February 11, 2019

Transnational Couples: A Tale of Two Halves

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Transnational Couples: A Tale of Two Halves

Posted by: Leonard Bentley, Senior Corporate Writer, Marketing.

National Marriage Week runs from 7-14 February in the U.S., and with Valentine’s Day on Thursday, love really is in the air! So what better time to take a look at relocating transnational couples? In fact, I’d like to share my own experiences of living in a multicultural household and what it’s like relocating as a family.

My wife was born in Chengdu in the south west of China. We met there in 2007 and have three gorgeous girls. Living in a home with more than one culture is like a surprise meal–lots of ingredients with rich flavours and no clear recipe for success. Of course, this does mean one of the biggest advantages is great food! But it can be difficult for children. As a toddler, our eldest regarded English as our secret language, later rejecting all things Chinese to integrate into her new UK school, before being asked to give a presentation on Chinese New Year.

We’ve done our fair share of international relocation as a family too. With the aid of that good old friend hindsight, I acknowledge that relocating with toddlers is easier than with primary school children. Leaving friends behind was compensated for, in part, by Skype and other platforms. A tip for any international assignees: get the children involved in selecting which clothes and toys to take with them. Ask, don’t tell, them to help with packing. It’s a great opportunity to strengthen parent-child bonds. And you won’t get blamed for leaving anything behind!

Sharing Experiences Helps Smooth the Transition

Sharing our experiences with friends and colleagues also helps with the transition. I recently spoke with Katarzyna Burchett, a Supply Chain Management Executive for EMEA, who shares her own experiences of living in a multicultural household:

After 15 years of living in sunny Spain, I relocated to the UK in 2012 with my English husband and six-month-old son (we now have two). Originally from Warsaw in Poland, I have found living as one half of a transnational couple to be both entertaining and enlightening. There’s also the added benefit of having family in different parts of the world so we have somewhere to go on holiday. Of course, this also means that major celebrations can be logistically challenging as you try to make sure you see everyone, including family members that live overseas.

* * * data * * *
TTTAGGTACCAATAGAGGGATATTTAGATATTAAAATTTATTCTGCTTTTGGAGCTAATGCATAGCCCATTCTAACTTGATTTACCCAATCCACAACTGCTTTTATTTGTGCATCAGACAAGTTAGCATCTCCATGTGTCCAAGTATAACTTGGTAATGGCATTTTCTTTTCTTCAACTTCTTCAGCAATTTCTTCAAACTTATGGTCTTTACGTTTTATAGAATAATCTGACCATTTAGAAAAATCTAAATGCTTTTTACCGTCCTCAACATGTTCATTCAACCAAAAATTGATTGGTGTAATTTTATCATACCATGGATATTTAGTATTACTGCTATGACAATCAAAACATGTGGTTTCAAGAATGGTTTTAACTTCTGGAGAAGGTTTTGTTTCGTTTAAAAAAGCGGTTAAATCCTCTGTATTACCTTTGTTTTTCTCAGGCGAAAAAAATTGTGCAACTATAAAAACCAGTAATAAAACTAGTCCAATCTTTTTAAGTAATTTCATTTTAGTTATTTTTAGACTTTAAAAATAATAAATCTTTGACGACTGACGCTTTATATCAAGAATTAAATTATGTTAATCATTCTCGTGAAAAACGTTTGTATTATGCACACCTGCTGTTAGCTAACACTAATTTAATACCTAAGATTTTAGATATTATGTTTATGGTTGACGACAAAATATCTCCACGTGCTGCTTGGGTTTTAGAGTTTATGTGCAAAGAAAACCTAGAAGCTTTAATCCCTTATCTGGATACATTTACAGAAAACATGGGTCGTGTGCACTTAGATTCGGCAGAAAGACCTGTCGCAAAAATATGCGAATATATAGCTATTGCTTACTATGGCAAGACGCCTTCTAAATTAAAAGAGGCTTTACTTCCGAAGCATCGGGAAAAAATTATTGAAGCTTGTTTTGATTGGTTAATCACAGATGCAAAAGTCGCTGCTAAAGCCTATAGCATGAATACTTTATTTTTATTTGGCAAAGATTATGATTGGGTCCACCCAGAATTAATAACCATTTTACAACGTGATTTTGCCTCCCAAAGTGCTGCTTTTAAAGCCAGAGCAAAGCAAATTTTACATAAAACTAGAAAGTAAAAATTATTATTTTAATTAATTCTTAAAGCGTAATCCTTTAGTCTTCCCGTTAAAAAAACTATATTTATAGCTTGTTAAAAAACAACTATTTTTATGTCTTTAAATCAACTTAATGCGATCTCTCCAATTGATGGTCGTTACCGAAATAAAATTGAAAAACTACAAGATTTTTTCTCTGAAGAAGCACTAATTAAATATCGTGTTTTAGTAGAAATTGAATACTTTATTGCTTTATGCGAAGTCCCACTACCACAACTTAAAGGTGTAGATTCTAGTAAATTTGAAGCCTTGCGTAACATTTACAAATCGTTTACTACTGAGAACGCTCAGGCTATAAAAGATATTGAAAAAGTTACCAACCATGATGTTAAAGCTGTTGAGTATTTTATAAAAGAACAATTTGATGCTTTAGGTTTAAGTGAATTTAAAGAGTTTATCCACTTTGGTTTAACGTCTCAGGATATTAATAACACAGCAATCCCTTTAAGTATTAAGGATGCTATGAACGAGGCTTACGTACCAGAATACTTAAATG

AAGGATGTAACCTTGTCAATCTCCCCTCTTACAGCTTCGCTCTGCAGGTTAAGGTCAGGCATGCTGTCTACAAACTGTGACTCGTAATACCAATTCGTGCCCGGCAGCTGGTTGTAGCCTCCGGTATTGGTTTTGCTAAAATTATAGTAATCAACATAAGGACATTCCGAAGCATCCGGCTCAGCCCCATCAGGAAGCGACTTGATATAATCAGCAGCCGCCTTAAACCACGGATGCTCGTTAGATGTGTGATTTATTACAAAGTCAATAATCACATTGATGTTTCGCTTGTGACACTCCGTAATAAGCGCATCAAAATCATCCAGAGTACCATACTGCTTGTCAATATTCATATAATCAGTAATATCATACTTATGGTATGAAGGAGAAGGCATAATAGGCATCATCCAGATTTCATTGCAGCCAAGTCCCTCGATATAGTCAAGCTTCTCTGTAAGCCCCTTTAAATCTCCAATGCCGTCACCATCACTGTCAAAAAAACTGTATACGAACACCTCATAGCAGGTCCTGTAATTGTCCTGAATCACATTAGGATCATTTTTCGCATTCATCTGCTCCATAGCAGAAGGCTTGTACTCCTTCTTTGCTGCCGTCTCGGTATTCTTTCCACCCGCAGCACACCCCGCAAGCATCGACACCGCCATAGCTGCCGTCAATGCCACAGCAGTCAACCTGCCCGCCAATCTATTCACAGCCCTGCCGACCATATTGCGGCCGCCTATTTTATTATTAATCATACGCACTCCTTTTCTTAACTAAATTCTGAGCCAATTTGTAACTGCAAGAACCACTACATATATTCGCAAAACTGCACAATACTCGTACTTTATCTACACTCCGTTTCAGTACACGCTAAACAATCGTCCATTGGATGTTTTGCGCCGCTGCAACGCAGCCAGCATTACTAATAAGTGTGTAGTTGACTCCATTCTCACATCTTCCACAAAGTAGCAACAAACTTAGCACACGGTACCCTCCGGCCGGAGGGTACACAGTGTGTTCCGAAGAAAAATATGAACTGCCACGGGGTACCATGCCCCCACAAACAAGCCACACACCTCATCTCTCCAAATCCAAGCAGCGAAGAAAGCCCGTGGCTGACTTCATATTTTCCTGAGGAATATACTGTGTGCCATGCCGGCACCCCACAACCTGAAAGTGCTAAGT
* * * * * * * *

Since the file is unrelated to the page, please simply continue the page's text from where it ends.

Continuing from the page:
The biggest challenge for me, however, is that it normally means one person in the relationship has to make an extra effort every day to speak a language that isn’t their native tongue. The upside to this though, is that both our sons were exposed to two languages from birth.

Transnational couples also require a great deal of compromise, maybe more so than couples with the same nationality. Christmas is one such example in our house. In Poland we celebrate on 24th December with a traditional dinner of fish, dumplings, and soup. Once dinner is over and the first star can be seen in the sky, Święty Mikołaj (Santa) delivers the presents and we open them that night. Despite this meaning a lie-in on Christmas Day, my husband still prefers to celebrate on 25th.

There’s also the odd culture shock along the way…in Poland babies are seen by a paediatrician every month until their first birthday. This is unheard of in the UK and means that my husband now thinks that I’m a hypochondriac for even suggesting we take our infant son to the doctors every month.

Challenges and compromise aside, our multicultural household gives my husband, sons and I an opportunity to participate in different cultural traditions, which broaden our world perspective and really does benefit all of us as individuals.

We’d like to wish all of our transnational couples a very Happy Valentine’s Day!

Additional Resources

Please read some of our past blog posts that touch on these topics:

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Cartus Communications

About Cartus

Cartus is the trusted industry leader, offering guidance on a wide range of topics related to global relocation using expertise gained through more than four million moves and a diverse client base.

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